Pope Francis has made a surprise announcement saying he wants to make a trip to famine-struck, war-torn South Sudan, but not on his own.
He wants the head of the Anglican Church, Archbishop Justin Welby, to come too.
Francis made the disclosure at the weekend in impromptu comments during a visit to Rome’s Anglican Church, the first to the parish by a pope, to mark the 200th anniversary of its opening.
The pope said the trip would likely last just one day, which Vatican sources have said would be for security reasons. Francis gave no indication when it could take place but sources have said it would be this year.
“My aides and I are studying the possibility of a trip to South Sudan,” the pope said in response to a question about Christian Churches in Africa.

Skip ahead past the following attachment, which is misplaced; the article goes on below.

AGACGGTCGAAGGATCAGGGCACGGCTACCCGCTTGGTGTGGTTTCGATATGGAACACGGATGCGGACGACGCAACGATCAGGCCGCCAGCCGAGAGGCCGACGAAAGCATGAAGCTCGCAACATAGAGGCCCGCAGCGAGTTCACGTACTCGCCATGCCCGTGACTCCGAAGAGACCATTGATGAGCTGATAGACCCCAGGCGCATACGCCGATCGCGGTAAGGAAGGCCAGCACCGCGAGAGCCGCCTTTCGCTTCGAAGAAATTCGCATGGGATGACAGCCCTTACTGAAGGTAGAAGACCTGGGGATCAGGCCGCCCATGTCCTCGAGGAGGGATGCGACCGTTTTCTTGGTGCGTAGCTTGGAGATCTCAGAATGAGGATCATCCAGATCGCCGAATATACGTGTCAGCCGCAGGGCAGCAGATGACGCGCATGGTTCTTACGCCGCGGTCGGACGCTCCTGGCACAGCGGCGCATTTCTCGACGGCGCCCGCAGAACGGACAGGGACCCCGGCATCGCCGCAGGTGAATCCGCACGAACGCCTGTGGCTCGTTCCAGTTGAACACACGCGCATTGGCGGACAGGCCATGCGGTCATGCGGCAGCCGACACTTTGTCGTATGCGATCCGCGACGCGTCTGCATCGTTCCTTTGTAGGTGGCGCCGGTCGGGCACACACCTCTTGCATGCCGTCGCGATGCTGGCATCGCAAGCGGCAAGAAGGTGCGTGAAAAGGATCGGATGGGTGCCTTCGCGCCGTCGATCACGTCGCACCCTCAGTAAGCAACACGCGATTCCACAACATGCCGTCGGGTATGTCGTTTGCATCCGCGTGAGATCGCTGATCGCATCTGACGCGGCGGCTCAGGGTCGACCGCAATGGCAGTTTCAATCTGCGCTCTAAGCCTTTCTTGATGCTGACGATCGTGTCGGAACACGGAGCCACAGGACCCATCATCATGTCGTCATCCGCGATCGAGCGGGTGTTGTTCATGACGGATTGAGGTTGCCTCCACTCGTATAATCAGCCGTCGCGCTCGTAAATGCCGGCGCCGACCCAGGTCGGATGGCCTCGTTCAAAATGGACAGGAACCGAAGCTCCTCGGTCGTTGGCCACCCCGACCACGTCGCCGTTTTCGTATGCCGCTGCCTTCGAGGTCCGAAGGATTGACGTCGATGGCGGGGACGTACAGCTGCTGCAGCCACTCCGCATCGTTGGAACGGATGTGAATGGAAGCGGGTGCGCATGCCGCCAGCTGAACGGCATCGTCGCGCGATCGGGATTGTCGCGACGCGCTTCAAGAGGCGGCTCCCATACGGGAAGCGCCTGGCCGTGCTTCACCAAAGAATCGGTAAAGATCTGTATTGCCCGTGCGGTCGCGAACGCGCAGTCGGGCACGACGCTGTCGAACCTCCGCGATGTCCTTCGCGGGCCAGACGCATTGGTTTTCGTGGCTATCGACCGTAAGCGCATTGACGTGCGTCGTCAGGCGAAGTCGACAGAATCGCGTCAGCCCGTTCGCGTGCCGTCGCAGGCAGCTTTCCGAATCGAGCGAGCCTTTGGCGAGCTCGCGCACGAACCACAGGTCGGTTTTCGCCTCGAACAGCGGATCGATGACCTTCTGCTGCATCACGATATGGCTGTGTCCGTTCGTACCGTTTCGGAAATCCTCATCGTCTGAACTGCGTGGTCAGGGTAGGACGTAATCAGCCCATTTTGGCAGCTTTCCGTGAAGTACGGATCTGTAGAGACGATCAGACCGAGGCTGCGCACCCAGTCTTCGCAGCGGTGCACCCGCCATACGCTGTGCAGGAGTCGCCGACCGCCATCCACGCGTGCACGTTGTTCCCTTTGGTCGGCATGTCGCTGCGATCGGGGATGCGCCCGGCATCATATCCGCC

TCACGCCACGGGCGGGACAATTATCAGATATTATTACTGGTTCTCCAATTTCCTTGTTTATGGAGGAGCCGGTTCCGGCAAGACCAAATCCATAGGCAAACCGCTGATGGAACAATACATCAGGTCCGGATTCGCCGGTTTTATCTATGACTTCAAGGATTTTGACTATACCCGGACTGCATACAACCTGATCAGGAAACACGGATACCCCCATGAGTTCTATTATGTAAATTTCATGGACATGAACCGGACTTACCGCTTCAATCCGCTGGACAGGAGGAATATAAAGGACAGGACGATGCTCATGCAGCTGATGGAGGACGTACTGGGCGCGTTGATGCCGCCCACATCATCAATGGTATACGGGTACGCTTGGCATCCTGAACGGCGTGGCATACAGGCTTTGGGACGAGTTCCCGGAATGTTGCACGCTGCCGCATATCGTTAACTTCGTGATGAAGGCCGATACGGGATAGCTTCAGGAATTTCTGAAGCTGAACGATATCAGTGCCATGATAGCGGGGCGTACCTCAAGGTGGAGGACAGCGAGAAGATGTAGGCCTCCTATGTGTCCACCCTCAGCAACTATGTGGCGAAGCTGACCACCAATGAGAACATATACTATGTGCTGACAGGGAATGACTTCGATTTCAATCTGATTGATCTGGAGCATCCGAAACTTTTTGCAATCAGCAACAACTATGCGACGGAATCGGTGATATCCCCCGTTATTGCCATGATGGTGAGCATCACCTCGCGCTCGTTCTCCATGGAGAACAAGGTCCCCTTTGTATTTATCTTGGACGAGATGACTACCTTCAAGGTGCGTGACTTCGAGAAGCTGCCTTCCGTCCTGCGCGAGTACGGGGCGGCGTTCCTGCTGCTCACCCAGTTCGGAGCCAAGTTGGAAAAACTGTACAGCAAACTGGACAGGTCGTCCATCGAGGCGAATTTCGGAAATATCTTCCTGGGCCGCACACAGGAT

South Sudan has been in a state of war for nearly three years and all diplomatic efforts by the international community to resolve the ethnic-coloured conflict, which has forced millions to become displaced within the vast country, have failed.
To make matters worse for the country, a famine is currently ravaging its northern region due to a collapse of the agricultural economy caused by the armed conflict.
Observers believe that a Papal visit might bring some pressure on the conflict partners to finally make peace for the sake of their long-suffering people.
South Sudan became independent in July 2011 after nearly 60 years of struggle against the Muslim-dominated government of Sudan .